Bleak future for thousands as mine closes
The mining community in the vicinity of Kopanang gold mine is a society on edge.
Another mine shutdown is imminent and many thousands will join the unemployment queue.
Mongezi (not his real name) has been working at Kopanang gold mine, near the Vaal River on Matlosana municipality’s border with the Free State, for 28 years. He has 10 children back home in the Eastern Cape.
When he returned from leave last week he was met with news that he was one of the 4 000 employees who would be laid off when the mine closes shop.
He was told he would be unemployed within 60 days.
As a 55-year-old breadwinner, whose only work experience is extracting gold from the belly of the earth, he is not hopeful of finding another job.
“I am too old. They want younger men. For me there is no hope. I will go home and wait for the provident [fund to pay out], and maybe if they don’t rob me with deductions, I will buy a house, but the money will finished,” said the soft-spoken mine worker as he basked in the sunshine on a chilly morning near one of Kopanang mine’s male hostel units.
Though he estimates that he will get almost half a million rand in provident fund money, he also estimates that about half of that will be deducted either as tax or some other deduction “the people in the offices will come up with”.
Mongezi, however, regards himself as slightly better off than other affected workers.
He tells of colleagues, also from the Eastern Cape, who have relocated their entire families to an informal settlement near the mine.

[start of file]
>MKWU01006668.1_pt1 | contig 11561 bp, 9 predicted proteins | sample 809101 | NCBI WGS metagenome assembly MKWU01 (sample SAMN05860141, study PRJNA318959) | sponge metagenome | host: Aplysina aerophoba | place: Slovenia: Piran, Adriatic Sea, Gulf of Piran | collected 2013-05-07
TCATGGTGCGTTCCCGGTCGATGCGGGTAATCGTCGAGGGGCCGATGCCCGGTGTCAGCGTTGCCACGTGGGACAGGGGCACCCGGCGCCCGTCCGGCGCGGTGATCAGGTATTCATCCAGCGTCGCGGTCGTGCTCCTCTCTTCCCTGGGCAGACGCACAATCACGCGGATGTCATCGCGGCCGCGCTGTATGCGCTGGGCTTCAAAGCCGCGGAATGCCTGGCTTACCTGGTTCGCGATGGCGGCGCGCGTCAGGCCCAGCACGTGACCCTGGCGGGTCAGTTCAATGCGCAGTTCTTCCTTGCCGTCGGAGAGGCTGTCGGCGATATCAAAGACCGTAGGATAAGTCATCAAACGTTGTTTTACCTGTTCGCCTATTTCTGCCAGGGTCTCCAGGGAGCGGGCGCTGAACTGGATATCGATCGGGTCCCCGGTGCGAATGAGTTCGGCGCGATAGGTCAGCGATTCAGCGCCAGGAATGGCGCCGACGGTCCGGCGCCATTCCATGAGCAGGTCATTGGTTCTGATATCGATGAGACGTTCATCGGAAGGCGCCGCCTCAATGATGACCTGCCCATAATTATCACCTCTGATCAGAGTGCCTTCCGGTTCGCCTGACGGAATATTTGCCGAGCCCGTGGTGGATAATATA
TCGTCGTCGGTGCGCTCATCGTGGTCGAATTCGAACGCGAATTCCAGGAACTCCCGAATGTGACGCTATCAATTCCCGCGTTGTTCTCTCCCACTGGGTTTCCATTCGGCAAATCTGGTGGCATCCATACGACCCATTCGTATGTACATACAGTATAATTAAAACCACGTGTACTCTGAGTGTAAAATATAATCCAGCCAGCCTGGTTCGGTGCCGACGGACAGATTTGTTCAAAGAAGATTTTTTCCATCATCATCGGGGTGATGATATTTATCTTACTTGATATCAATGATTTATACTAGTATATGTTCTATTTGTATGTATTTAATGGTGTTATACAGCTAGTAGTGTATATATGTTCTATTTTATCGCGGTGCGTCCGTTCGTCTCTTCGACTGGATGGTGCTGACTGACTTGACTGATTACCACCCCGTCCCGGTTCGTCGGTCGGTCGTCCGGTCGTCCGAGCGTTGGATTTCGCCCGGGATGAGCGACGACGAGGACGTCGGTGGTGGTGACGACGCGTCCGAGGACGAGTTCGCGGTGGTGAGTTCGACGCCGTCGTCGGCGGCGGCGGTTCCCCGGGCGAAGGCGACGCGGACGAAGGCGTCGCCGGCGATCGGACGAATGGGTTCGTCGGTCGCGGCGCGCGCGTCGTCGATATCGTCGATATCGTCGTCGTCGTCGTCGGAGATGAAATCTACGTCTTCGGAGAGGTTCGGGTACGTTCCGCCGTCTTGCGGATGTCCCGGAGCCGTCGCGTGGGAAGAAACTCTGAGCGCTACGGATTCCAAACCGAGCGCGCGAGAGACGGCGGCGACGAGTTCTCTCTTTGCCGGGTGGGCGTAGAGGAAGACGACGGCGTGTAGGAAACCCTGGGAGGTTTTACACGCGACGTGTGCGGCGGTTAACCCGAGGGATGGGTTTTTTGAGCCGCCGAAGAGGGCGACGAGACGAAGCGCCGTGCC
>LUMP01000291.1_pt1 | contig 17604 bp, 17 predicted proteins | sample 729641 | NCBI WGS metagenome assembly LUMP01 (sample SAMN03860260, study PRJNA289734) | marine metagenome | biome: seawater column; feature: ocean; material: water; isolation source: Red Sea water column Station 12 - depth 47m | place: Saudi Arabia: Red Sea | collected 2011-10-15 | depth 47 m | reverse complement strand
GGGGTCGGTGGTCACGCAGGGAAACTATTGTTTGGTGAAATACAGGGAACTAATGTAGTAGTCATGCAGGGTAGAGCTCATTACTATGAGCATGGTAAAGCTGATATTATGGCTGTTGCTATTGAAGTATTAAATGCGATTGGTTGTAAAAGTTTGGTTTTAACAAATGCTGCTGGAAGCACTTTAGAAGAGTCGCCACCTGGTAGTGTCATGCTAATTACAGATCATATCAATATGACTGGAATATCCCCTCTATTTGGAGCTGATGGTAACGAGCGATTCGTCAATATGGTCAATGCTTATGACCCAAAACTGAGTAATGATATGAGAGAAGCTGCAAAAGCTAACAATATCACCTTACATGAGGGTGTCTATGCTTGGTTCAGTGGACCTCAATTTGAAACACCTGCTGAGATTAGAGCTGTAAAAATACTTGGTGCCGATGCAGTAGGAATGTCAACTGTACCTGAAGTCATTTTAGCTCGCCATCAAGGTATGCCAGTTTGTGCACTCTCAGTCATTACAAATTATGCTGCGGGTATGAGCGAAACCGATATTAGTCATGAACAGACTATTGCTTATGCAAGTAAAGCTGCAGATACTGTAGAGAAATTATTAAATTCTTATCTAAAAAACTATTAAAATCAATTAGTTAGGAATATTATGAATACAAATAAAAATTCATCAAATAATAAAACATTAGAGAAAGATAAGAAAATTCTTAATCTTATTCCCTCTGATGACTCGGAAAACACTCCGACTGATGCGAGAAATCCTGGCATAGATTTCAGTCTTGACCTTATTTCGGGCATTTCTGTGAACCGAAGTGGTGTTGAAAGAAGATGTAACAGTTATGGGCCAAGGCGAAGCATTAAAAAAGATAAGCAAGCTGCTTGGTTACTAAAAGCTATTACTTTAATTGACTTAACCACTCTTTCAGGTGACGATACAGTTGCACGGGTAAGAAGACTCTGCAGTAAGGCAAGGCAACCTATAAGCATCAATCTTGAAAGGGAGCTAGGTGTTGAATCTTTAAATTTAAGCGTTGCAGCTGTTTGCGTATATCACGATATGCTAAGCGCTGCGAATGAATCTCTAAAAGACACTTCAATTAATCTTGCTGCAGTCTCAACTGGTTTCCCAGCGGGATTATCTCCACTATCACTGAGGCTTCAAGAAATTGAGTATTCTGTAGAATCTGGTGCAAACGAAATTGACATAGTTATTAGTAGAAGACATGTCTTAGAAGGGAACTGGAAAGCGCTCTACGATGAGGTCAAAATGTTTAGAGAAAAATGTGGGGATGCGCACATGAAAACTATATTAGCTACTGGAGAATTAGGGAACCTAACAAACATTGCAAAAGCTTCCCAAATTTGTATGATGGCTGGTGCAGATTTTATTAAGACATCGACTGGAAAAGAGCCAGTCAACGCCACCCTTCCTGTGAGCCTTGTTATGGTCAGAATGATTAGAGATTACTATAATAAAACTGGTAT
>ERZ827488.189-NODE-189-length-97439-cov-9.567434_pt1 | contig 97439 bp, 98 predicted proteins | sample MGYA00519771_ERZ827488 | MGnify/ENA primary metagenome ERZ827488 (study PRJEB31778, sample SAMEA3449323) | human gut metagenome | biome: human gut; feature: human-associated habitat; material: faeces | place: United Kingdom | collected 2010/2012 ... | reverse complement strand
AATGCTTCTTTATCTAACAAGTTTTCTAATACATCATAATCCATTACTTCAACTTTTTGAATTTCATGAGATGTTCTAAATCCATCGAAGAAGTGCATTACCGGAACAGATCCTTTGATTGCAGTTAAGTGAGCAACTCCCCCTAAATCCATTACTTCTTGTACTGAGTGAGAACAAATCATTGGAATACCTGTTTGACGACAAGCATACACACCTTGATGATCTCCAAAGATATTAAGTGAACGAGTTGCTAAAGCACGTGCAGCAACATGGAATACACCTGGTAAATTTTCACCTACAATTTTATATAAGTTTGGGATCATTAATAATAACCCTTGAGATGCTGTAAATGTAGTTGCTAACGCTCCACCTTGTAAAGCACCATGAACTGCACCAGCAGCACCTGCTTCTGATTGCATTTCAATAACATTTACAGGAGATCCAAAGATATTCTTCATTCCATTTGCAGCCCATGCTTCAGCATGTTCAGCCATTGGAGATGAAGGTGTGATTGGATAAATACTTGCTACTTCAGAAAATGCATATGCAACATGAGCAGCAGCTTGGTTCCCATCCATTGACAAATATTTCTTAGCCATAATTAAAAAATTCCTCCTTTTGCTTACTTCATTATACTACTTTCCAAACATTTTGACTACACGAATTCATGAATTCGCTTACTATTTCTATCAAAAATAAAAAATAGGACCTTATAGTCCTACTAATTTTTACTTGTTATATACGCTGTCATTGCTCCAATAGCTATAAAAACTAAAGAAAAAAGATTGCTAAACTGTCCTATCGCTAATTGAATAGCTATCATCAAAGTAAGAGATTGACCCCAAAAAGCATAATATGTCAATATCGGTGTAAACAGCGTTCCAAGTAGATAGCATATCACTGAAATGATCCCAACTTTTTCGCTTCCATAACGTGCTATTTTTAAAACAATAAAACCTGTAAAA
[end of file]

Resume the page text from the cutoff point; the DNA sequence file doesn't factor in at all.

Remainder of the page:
“They won’t have money to return [to the Eastern Cape] because if they go back all the money will be finished when they get home and they will have nothing to eat until their provident money comes,” he said.
He said most would probably opt to stay until the provident fund pays out and would likely buy property in one of the nearby townships.
According to Mongezi, some of the workers were told the mine had been sold but that the almost 4 000 workers will still lose their jobs.
He said the new owners might be Chinese and added, surprisingly, that he would rather cash in his money and head home than work for them.
Rivers Teko, in his thirties, is a barber who does business under a tree a stone’s throw away from the mine’s main gate.
He first joined the mine in 2003 repairing lights but was fired in 2009 because of a “mistake”.
He has since established a reputation for himself with the mine’s workers as one of the best barbers in the area.
He heard through his clients that the mine will be shutting down and knows that that also means no job for him as all his customers are mine workers.
Averaging a turnover of R200 a day cutting people’s hair, Teko, who lives near Klerksdorp, travels to the mine and uses a portion of the money for transport.
A very enthusiastic barber, Teko says he is originally from Limpopo.
It’s not unusual in this community where the majority of the mine workers are migrant workers who hail from all over the country and neighbouring countries.
With the mine’s shutdown well in sight, Teko is not panicking just yet and is still optimistic about the future.
“I have been cutting hair ever since I was 13 years old. Something will come up,” he said.
Rivers Teko, a former Kopanang mine employee who is now a barber, depends on the mine workers for a living. He is one of thousands of people who will be affected by the mine’s shutdown